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Part VI: Managing E-Mail Overload > Organization-Wide E-Mail Management

Chapter 32. Organization-Wide E-Mail Management

  1. Establish and enforce a written e-mail policy.

    Help employees manage their e-mail by establishing clear guidelines for the appropriate use of the organization’s e-mail system, as outlined in the next section. Put teeth in your e-mail policy by enforcing it consistently, regardless of the violator’s rank or tenure. For further information, visit the authors’ Web site, www.epolicyinstitute.com.

  2. Establish clear guidelines for business and personal e-mail use.

    To limit employees’ personal use of the company e-mail system, establish clear guidelines for business and personal use. Use your written policy to notify employees that the organization’s e-mail system is provided for business use. If you permit personal use of the company system, be sure to spell out exactly what type and how much personal e-mail management authorizes. In the United States, employers handle personal e-mail use in five ways[34]:

    [34] American Management Association, 2001 Survey of Electronic Policies and Practices.

    39% allow full and unrestricted personal use of office e-mail

    24% ban all personal use of office e-mail

    21% allow full personal use with prior management approval

    7% permit personal use for emergencies only

    4% allow communication only with immediate family

    Employers who allow personal e-mail place the following time restrictions on employees:

    10% allow personal use of the e-mail system only during nonbusiness hours

    7% set specific time duration limits

    2% have time limits during business hours only

  3. Educate employees about e-mail use and electronic time management.

    Explain when e-mail should be used and when it should be avoided

    Address e-mail netiquette for employees and managers

    Discuss productivity concerns and other electronic risks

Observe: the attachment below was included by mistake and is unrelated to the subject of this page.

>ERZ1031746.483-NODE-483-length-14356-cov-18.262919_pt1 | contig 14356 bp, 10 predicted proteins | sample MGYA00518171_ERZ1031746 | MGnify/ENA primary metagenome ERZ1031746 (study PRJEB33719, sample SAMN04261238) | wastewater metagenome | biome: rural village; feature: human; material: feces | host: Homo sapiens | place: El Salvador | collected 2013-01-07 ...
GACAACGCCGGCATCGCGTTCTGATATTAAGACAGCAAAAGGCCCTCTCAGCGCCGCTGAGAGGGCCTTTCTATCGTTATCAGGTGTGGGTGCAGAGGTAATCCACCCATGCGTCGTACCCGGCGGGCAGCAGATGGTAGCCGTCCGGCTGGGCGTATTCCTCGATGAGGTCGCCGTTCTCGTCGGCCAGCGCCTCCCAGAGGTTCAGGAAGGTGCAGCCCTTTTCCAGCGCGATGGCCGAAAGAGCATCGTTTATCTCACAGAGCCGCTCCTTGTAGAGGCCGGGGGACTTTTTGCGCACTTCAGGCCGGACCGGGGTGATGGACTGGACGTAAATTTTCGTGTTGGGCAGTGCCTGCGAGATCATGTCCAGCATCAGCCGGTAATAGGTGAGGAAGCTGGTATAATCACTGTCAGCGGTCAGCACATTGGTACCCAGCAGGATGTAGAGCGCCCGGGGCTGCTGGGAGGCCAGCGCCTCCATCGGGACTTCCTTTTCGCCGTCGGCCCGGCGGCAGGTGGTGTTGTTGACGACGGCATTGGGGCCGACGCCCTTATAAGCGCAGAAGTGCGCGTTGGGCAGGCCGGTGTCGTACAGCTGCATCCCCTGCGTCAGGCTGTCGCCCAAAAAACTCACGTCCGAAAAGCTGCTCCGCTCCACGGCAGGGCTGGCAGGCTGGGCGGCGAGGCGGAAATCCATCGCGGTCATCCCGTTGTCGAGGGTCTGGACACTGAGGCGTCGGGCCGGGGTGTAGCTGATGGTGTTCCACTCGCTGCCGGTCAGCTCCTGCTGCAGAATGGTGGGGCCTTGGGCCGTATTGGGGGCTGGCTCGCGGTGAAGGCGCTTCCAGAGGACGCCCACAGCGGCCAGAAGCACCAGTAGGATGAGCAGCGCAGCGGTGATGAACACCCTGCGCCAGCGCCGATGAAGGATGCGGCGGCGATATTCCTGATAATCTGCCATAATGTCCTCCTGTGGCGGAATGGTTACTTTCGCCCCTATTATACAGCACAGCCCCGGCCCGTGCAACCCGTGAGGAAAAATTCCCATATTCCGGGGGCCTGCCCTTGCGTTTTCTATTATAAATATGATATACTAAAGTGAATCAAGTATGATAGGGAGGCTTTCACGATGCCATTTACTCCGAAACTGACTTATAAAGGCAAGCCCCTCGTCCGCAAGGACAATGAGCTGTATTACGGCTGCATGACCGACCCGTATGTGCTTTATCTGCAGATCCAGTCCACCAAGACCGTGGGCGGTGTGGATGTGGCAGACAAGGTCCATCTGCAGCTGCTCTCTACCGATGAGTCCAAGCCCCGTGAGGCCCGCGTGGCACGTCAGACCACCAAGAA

4. Establish a document retention and deletion strategy.

    Half of the United States’ largest corporations and national associations lack a formal policy for naming, archiving, or purging electronic files.[35] Critical to effective e-mail management is establishing a document retention and deletion policy that spells out for employees how to categorize files, where to store files, and when and how to destroy files. If there is a workplace lawsuit, your document retention and deletion policy will play a critical, and potentially costly, role. Because there is no one-size-fits-all retention and deletion policy that works for all organizations, employers should consult with a legal expert experienced with electronic document management.

    [35] Ibid.

  5. Control what you can centrally.

    Assign limited e-mail space on your file server. Reduce mailbox size, and employees who tend to over-save mail will simply run out of room. Install software that allows your e-mail administrator to empty employees’ delete folders automatically.

  6. Install content security and policy management software.

    Reduce e-mail overload with filtering software designed to get the spam out of your system. Install policy management and content security software to ensure employees are complying with written e-mail policy and using your system and their time appropriately and productively. For the authors’ recommended software vendors, visit www.epolicyinstitute.com



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